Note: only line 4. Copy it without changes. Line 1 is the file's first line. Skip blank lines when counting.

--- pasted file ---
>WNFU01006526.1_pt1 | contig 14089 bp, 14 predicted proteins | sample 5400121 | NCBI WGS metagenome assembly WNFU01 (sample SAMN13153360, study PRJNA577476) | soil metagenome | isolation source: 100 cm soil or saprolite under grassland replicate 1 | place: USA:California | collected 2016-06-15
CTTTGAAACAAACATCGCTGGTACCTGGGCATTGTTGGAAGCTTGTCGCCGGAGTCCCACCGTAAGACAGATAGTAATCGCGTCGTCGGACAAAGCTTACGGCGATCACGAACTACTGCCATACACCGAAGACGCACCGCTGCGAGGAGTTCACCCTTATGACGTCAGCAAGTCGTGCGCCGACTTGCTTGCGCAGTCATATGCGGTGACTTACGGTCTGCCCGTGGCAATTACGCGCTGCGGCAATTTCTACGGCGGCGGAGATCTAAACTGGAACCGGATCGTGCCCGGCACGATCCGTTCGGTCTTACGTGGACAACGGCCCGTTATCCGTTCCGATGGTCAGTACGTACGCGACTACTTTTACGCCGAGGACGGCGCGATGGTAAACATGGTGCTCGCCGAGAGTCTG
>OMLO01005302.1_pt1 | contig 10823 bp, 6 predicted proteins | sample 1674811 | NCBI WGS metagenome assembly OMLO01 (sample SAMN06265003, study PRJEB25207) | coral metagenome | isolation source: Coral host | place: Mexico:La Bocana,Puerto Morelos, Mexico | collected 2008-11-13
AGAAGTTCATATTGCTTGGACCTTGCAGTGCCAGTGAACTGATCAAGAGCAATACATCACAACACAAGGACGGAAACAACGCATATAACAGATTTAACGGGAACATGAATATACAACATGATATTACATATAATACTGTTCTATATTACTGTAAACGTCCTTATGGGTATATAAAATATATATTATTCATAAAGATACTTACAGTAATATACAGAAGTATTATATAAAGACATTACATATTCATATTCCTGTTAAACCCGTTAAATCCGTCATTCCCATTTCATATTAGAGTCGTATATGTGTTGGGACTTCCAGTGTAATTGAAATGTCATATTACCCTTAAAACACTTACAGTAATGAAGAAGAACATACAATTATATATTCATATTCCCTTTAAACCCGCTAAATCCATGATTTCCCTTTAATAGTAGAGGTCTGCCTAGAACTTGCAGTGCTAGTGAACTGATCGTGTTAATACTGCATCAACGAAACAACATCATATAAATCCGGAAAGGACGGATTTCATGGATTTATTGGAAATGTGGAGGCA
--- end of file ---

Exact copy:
AGAAGTTCATATTGCTTGGACCTTGCAGTGCCAGTGAACTGATCAAGAGCAATACATCACAACACAAGGACGGAAACAACGCATATAACAGATTTAACGGGAACATGAATATACAACATGATATTACATATAATACTGTTCTATATTACTGTAAACGTCCTTATGGGTATATAAAATATATATTATTCATAAAGATACTTACAGTAATATACAGAAGTATTATATAAAGACATTACATATTCATATTCCTGTTAAACCCGTTAAATCCGTCATTCCCATTTCATATTAGAGTCGTATATGTGTTGGGACTTCCAGTGTAATTGAAATGTCATATTACCCTTAAAACACTTACAGTAATGAAGAAGAACATACAATTATATATTCATATTCCCTTTAAACCCGCTAAATCCATGATTTCCCTTTAATAGTAGAGGTCTGCCTAGAACTTGCAGTGCTAGTGAACTGATCGTGTTAATACTGCATCAACGAAACAACATCATATAAATCCGGAAAGGACGGATTTCATGGATTTATTGGAAATGTGGAGGCA